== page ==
Review - Cirque du Soleil's Totem & The Broadway Musicals of 1961
A human ball of silver glitter hanging from a cord is lowered above what looks like a bungalow-sized muffin top. (It's supposed to represent a turtle shell.) Before the glitter ball makes its landing the cover is removed to reveal what looks like a tribe of humanish amphibians bouncing on trampolines and twirling on the muffin/turtle's frame. Shortly after, a sleazy-looking clown in a tropical shirt tosses a condom to a woman in the front row and says, "Call me!" Yes, dear readers, Cirque du Soleil is back in town.This time around the Canadian troupe of world class circus artists is playing the parking lot of Citi Field for a stint scheduled to end on May 12th, but if the Mets do as well as expected this season, the space should be available to them for many more months to come.
Written and directed by Robert Lepage, Totem is described by Cirque as "a fascinating journey of the human species from its original amphibian state to its ultimate desire to fly," but as is usually the case with their shows, the artistic theme is not the reason for going. Still, as long as the acrobats, jugglers, leapers and flyers are center stage, Totem is a wild and fun adventure.Unfortunately, Cirque doesn't provide free programs with the identities of the artists and the proper names of the skills they display. More familiar routines include a troupe of beefy guys holding long poles parallel to the ground while lither fellows bounce from one to another in spectacular leaps. A muscular male dancer twirls his female partner at breathtaking - and one would think neck breaking - speeds. Another male and female couple in continuous motion maneuver around a high trapeze.
Five female unicyclists ride in formations while flinging bowls to each other that they catch atop their heads. A pair of ladies juggle flat, pizza-like objects with their feet and a fellow placed inside a clear cone keeps colored balls spinning around like electrons orbiting a nucleus.
Some of Cirque's more eye-popping acts, like the wheel of death and the balancing contortionists, are left out of this one, but the crazy assortment of costume and lighting effects are sufficiently opulent, and the intimacy of the circular tent gives most of the crowd a great up-close view.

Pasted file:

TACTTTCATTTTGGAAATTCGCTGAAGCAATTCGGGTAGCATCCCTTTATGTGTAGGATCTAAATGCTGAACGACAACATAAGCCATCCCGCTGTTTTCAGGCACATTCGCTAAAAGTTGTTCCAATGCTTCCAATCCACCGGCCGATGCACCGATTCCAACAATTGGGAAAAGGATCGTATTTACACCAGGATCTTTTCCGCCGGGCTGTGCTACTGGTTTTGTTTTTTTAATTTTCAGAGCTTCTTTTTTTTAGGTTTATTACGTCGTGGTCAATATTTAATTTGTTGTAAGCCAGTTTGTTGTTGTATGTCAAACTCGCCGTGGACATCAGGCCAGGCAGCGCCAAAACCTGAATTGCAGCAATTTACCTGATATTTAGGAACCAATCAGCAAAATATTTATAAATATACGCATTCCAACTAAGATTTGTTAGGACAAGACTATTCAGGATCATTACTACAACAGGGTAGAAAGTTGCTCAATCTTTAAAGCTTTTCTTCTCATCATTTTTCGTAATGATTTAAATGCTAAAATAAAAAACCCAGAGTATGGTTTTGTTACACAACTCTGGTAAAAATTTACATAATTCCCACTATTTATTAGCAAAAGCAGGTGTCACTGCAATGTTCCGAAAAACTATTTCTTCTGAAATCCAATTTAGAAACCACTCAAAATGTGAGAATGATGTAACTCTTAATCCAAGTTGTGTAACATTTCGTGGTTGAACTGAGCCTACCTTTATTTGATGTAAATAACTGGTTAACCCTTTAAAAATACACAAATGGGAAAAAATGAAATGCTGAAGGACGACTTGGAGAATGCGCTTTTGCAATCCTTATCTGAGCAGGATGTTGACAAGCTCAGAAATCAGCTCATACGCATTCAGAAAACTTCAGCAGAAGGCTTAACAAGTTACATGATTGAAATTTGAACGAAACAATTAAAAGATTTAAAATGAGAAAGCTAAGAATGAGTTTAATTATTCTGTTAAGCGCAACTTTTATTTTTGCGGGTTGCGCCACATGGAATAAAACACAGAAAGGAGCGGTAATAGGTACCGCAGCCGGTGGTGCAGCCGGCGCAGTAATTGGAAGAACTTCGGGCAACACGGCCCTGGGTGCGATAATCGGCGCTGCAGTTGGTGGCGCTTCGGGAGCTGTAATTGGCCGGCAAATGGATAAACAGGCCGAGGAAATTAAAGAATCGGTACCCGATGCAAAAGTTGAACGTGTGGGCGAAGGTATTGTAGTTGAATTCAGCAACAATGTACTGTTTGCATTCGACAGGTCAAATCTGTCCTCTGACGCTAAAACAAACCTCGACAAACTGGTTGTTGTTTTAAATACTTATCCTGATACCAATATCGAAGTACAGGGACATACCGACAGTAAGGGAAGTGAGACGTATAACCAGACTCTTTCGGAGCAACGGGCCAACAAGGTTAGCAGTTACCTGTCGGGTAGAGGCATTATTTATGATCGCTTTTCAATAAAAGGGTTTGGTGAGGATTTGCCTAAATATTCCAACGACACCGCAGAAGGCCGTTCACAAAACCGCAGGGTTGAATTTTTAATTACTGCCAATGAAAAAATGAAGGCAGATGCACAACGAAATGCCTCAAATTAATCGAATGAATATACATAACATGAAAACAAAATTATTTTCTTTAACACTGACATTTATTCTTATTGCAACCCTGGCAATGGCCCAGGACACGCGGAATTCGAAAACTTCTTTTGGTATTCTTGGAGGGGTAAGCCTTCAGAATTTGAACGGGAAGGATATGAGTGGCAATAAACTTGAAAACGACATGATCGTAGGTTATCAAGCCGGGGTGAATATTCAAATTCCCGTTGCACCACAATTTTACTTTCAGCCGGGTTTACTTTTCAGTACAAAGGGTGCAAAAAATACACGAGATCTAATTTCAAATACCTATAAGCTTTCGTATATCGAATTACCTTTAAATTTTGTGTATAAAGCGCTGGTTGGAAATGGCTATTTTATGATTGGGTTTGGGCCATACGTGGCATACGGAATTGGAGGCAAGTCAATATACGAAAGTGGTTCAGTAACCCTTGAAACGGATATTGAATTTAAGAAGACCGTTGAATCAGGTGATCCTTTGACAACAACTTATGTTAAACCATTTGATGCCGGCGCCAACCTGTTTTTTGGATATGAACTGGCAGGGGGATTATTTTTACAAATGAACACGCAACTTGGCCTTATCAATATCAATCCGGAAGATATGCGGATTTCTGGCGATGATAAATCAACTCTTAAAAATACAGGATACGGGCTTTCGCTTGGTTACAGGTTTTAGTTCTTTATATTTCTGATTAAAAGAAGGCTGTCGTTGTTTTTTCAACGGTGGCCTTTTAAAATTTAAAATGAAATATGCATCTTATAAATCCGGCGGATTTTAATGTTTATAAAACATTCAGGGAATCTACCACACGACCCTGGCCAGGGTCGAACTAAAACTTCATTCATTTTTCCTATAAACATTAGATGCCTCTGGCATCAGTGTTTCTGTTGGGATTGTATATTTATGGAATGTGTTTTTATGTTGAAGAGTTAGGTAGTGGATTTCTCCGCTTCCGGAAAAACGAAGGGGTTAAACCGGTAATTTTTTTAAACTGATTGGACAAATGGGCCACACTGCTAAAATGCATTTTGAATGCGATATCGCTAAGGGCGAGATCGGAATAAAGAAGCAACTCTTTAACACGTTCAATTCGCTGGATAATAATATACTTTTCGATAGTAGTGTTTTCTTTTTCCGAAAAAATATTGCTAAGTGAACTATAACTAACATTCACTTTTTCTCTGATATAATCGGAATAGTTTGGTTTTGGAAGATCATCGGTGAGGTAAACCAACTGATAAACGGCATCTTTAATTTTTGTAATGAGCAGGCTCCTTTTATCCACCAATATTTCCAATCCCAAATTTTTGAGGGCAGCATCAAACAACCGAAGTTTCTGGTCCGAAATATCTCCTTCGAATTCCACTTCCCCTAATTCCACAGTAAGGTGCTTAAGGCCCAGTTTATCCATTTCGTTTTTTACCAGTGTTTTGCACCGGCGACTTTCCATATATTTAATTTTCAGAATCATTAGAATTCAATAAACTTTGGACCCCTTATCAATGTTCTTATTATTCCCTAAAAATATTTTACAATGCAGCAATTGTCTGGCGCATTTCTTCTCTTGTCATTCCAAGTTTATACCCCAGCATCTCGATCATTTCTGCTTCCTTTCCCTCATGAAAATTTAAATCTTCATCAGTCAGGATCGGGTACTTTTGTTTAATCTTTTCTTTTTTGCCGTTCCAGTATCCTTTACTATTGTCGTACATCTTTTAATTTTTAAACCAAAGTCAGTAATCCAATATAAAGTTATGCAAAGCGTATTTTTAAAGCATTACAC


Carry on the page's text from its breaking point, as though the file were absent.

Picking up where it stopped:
Photos: OSA Images.
Broadway musicals were certainly not lacking for star power during that hectic year of 1961, as big-name performers, writers and directors all fought for box office attention.
The legendary AlfrEd Drake starred as the legendary Edmund Kean in a musical scored by Robert Wright and George Forrest. Elaine Stritch headlined Noel Coward's Sail Away as Barbara Cook did for Howard Dietz and Arthur Schwartz's The Gay Life. The Happiest Girl In The World boasted Cyril Ritchard in no less than eight roles with Yip Harburg's lyrics set to Jacques Offenbach melodies. That kid from Off-Broadway, Jerry Herman, penned his first Broadway score for Milk and Honey, which brought 2nd Avenue favorite Molly Picon uptown. Composer/lyricist Richard Adler made his return to Broadway after the death of his partner, Jerry Ross, with the most controversial musical of the season, Kwamina, concerning an interracial love story in an emerging African nation, played out by Sally Ann Howes and Terry Carter.The two biggest hits of the year were Anna Maria Alberghetti and, in his Broadway debut, Jerry Orbach in Bob Merrill, Michael Stewart and Gower Champion's Carnival! and Robert Morse and Rudy Vallee in Frank Loesser and Abe Burrows' How To Succeed In Business Without Really Trying, but if you were reading the early edition of the New York Herald Tribune on December 28th, you might have been tricked into thinking that the new Betty Comden, Adolph Green and Jule Styne show, Subways Are For Sleeping, had just opened to unanimous raves because producer David Merrick, knowing he wouldn't get any money reviews, got permission from seven people with the same names as New York's seven opening night newspaper critics to attribute glowing quotes to them in a print ad. (Word of the scam spread quickly and the Trib was the only paper that printed it.)